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Ohlsson, Patrik (2005) Etanolmarknaden i Brasilien. Other thesis, SLU.

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Abstract

According to the EC fuel regulations 2 % bio fuel has to be blended in all fuel by the year 2005, and 5.75 % by the year 2010, which means ethanol for gasoline driven vehicles, so there will be a substantial demand for ethanol. Brazil already has an established industry for producing ethanol and is the leading producer and exporter of fuel ethanol. My purpose with this paper is to investigate why Brazil decided to develop ethanol production on a large-scale operation and to find out today's situation. Focus will mainly be on ethanol production with sugarcane as a feedstock. To gather information the databases Agricola and Agris was used, and also the search program google.se on the Internet. The two oil crises in the seventies had a big impact on the Brazilian economy. Brazil's balance of payment deficits was negative at that time. 1980 Brazil used 48.7 % of the income from exports to pay for the import of crude oil. To the politicians it was clearly that something had to be done. Brazil has a long tradition of producing ethanol from molasses from the sugar extraction of sugarcane. The sugarcane industry, with its high capacity and decreasing profitability was an important reason for the implement of the Proalcool program that was launched in 1975. It was three important means for the Proalcool program, namely: to reduce the country's dependence on oil imports, to balance the payment deficits, and the decreasing international raw sugar prices. Brazil has very good conditions for growing sugarcane; sugarcane can be cultivated almost year round, and sugarcane is cultivated in very big units; 10 000 hectares to 45 000 hectares/unit. The sugarcane cultivation requires a lot of labour and almost two-thirds of the cost of producing ethanol is labour costs. The ethanol is produced in either an annexed distillery or an autonomous. In the annexed distillery molasses is used to produce ethanol and in the autonomous plant ethanol is obtained from sugarcane. Normally 96 % of the sugar can be extracted from the cane, and bagasse, the residue contains 50 % water. The Bagasse stands for more than half of the heating value in sugarcane and in a typical Brazilian facility all the bagasse is burned for the electricity and steam needed for the process. Some plants are even capable of selling surplus electricity to the grid. There are two kinds of ethanol produced: anhydrous, which contains no water and hydrous, or hydrated which contains some five percent of water. The anhydrous ethanol, with 99.5 % alcohol can be used as a blend in gasoline, up to 16-17 % without alternations in engines. The hydrated ethanol, with 95 % alcohol is used as a neat fuel in E100 cars. Ethanol contains 60 % of the energy value of gasoline but gives higher torque and peak performance, so an E100 car will use about 15- 20 % more fuel/mile. The measures that were taken to stimulate the ethanol production can be put in three different areas: • Financial • Fiscal • Law regulations Favourable loan conditions were offered, long-term loan with low interest rate. A massive advertisement campaign was launched to wake the public's interest in ethanol as a fuel. The consumer price of ethanol was set to 65 % of the price of gasoline. These incentives led to a growing interest in the ethanol business and until 1984 314 new distillery project were approved. The drop in international oil prices in 1986 made government efforts to keep ethanol prices at 65 % of the prices of gasoline an expensive task. At the same time international raw-sugar prices increased making it more profitable to produce sugar. This led to lack of sugarcane for the production of ethanol and ethanol production dropped with 4 billion Litres in 1987. The overcapacity costed even more money and 1988 the problem culminated and Brazil had to import ethanol in 1989. The Proalcool program was never terminated officially but from 1998 the subsidies was gradually extinguished. The ethanol price is now floating with the market. The only government regulation is the mandatory blend of 26 % ethanol in gasoline. The Proalcool program was a success. Brazil seems to have created a new industry, with the help of subsidiaries and regulations, which now can be competitive on a free market even when it is deregulated. Brazil now is the worlds leading producer and consumer of fuel ethanol. Brazil has an over-capacity of around 2 billion L a year and with the expected increase in demand there will be big possibilities for Brazil to export big quantities of ethanol.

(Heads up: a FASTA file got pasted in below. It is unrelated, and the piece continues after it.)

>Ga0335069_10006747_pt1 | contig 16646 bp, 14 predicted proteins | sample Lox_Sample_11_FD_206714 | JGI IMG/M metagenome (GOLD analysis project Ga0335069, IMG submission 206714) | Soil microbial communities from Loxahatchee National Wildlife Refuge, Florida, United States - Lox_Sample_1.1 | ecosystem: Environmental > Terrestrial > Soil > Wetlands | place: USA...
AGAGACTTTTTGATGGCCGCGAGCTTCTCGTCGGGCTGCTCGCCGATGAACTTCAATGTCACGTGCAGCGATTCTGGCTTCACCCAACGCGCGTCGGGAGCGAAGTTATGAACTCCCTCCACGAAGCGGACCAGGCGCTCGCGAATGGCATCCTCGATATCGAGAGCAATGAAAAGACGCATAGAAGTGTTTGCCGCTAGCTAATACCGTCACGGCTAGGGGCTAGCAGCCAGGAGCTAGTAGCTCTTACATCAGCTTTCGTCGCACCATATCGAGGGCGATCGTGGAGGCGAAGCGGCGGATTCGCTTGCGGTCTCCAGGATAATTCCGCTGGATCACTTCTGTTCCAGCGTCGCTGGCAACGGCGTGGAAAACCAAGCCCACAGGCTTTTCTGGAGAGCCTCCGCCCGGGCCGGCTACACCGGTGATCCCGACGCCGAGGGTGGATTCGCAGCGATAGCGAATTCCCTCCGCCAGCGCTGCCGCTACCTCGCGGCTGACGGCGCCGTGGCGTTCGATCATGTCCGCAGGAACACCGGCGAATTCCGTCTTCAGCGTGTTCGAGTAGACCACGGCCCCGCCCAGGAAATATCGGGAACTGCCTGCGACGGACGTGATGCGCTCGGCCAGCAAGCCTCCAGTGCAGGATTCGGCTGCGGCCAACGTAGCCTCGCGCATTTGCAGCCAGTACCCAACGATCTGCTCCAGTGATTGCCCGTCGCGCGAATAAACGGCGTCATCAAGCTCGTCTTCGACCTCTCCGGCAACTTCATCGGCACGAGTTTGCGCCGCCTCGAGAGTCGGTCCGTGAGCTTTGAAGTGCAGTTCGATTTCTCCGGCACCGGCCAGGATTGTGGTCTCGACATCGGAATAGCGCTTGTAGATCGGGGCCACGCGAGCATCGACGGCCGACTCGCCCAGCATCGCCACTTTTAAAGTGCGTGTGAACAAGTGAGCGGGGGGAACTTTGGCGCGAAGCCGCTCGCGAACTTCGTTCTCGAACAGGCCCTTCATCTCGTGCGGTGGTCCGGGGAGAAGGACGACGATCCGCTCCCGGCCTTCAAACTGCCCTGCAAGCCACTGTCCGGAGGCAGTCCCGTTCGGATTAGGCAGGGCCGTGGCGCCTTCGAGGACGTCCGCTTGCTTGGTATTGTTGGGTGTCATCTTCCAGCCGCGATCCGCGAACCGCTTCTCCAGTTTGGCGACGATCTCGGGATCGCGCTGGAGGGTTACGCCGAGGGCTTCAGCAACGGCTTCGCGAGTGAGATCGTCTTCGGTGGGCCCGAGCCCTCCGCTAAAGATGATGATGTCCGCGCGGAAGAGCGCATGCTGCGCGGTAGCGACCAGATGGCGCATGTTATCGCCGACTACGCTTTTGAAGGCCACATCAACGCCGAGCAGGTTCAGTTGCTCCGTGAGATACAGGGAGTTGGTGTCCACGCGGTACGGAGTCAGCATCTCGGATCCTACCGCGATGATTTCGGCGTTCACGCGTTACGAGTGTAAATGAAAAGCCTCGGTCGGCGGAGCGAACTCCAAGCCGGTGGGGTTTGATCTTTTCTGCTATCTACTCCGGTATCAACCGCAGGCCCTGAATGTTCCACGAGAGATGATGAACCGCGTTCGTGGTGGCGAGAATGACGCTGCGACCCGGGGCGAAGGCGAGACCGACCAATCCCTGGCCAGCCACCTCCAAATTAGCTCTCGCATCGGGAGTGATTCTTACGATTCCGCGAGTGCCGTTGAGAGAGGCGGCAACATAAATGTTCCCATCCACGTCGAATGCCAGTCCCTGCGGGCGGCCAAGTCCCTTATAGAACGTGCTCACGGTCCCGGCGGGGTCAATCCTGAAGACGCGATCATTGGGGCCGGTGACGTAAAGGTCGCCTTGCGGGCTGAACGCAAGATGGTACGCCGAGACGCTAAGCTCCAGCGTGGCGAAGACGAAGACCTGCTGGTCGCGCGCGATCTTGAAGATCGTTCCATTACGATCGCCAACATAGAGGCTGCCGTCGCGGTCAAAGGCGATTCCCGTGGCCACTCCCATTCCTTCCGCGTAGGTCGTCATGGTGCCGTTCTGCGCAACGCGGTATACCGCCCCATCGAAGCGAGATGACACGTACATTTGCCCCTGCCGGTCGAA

Item Type: Thesis (Other)
Keywords: biobränsle
Subject (faculty): Faculty of Landscape Planning, Horticulture and Agricultural Science > Dept. of Agricultural Biosystems and Technology
Divisions: SLU > Faculty of Landscape Planning, Horticulture and Agricultural Science
Depositing User: Users 85 not found.
Date Deposited: 30 Nov 2005
Last Modified: 18 Aug 2015 09:36
URI: http://ex-epsilon.slu.se/id/eprint/743

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